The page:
Canadian Hockey League to Face Class Action Lawsuit over Wages

An unparalleled class action lawsuit has been filed against the Canadian Hockey League and its teams, which claims that both “conspired” to force young players into signing contracts that breach minimum wage laws. The lawsuit directly targets the economic foundations of junior hockey in Canada.

According to a statement of claim filed in a Toronto court on Friday, the claimants want $180 million in outstanding wages, vacation, holiday and overtime pay and employer payroll contributions. It has been stressed that thousands of young players were given as low as $35 a week for practices, games, training and travelling that could add up to more than full-time hours. According to the claim, the league and its teams “conspired and agreed together . . . to act in concert to demand or require that all players sign a contract which the defendants knew was unlawful.” Furthermore, it was added that “such conduct was high-handed, outrageous, reckless, wanton, deliberate, callous, disgraceful, wilful and in complete disregard for the rights of the (players).” The allegations are yet to be proved in court.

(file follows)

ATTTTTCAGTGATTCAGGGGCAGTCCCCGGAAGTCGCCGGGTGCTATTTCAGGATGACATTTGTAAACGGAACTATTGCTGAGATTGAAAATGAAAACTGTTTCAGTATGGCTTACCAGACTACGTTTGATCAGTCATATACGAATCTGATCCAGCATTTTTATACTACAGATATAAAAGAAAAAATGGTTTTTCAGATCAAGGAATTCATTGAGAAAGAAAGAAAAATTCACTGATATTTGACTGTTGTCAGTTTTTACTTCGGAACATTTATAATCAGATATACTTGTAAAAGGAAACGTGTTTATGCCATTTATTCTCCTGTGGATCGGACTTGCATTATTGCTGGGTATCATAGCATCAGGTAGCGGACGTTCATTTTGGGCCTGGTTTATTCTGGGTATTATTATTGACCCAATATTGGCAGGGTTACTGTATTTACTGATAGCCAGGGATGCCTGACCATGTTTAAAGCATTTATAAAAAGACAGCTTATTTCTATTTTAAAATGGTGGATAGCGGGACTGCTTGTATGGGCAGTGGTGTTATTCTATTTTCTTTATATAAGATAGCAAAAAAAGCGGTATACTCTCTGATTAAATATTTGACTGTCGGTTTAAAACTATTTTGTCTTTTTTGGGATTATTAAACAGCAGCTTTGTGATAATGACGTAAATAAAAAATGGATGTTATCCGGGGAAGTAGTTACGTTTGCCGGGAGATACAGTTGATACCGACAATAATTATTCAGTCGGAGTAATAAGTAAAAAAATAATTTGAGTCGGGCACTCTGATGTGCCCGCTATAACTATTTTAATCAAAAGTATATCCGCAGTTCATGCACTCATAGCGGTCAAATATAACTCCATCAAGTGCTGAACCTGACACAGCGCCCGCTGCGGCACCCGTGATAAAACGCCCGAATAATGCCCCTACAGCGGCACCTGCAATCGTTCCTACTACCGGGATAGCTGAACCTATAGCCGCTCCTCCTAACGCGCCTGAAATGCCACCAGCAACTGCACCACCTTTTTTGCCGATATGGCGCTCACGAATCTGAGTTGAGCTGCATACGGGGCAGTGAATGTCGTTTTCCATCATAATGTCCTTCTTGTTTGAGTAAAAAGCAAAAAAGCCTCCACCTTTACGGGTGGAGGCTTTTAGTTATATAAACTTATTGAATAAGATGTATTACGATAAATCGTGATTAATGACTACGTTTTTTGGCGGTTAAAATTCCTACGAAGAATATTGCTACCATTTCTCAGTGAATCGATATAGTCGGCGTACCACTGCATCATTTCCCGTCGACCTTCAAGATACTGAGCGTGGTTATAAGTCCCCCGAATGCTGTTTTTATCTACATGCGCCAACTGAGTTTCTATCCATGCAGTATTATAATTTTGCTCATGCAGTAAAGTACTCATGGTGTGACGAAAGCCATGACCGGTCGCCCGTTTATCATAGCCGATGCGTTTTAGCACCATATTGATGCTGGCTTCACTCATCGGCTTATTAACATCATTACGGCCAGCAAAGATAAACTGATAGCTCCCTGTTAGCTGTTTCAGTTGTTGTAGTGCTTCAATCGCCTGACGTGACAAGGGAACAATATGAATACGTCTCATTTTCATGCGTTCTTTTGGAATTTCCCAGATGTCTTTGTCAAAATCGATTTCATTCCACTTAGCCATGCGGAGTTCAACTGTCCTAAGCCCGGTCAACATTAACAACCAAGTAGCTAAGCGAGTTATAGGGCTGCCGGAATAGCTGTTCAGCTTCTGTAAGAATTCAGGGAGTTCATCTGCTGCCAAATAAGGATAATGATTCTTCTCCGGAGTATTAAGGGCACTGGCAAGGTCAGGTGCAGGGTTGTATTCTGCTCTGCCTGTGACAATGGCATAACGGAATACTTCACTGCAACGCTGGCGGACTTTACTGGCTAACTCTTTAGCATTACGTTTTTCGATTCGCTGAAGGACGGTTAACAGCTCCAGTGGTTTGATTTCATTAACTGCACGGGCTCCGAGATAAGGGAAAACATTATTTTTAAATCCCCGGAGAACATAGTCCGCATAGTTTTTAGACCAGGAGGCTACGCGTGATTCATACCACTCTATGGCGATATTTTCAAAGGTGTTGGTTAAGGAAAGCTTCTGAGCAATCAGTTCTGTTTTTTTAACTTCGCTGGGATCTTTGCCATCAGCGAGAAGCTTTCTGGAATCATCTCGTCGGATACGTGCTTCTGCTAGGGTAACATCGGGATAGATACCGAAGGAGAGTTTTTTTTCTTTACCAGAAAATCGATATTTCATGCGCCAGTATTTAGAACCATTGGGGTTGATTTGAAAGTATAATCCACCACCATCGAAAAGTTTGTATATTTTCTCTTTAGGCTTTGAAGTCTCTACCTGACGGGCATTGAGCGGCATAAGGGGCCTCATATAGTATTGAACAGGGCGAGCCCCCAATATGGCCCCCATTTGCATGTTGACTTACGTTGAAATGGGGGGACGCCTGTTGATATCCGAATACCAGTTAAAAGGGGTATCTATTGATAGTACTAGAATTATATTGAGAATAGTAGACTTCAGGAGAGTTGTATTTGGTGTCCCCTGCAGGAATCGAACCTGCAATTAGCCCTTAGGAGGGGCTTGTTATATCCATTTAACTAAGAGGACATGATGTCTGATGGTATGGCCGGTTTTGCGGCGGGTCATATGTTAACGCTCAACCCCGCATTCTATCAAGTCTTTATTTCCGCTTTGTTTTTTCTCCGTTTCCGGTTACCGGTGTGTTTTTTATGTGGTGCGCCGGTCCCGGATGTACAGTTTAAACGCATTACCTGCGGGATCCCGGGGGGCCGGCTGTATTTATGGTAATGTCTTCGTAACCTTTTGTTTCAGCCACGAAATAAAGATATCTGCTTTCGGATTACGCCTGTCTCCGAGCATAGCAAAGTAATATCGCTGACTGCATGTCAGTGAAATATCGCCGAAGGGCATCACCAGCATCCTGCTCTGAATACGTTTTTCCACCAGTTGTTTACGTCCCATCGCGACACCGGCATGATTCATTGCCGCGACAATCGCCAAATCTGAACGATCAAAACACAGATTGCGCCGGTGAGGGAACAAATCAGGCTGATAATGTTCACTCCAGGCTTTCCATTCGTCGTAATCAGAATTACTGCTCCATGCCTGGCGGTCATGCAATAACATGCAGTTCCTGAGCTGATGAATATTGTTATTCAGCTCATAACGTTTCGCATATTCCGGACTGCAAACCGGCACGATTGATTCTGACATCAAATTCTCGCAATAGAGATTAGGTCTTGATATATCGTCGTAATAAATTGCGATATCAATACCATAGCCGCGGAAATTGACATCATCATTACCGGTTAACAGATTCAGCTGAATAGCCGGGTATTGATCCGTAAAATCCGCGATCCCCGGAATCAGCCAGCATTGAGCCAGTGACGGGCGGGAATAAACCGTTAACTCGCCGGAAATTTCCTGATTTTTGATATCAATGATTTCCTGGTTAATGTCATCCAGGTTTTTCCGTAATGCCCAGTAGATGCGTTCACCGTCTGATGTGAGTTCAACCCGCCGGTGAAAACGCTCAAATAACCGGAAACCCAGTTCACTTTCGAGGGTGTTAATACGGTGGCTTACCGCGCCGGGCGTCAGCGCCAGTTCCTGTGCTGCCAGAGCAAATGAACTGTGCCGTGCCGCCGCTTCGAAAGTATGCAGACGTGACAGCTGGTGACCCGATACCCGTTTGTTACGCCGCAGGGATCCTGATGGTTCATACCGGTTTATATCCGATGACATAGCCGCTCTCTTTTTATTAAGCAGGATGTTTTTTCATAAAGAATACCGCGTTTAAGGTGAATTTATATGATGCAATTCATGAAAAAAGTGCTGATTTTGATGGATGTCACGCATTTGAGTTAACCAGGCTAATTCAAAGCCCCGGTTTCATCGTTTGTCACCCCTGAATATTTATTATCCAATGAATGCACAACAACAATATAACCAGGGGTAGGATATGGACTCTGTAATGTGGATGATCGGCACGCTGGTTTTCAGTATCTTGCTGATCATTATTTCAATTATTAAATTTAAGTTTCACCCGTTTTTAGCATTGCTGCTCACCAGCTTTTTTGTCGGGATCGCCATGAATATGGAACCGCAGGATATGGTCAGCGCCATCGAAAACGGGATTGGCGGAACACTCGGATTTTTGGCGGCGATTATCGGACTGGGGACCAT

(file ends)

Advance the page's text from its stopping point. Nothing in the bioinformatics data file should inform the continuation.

In response to the news about the claim, CHL President, David Branch, confirmed on Sunday that he hasn’t yet seen a copy of the lawsuit but stressed that league “will vigorously defend the way our teams operate,” adding that “our position is our players are amateur student athletes and we provide the best playing experience to our 1,300 players. . . It’s important that we defend this because it could have a huge impact on all amateur sport in this country.”            

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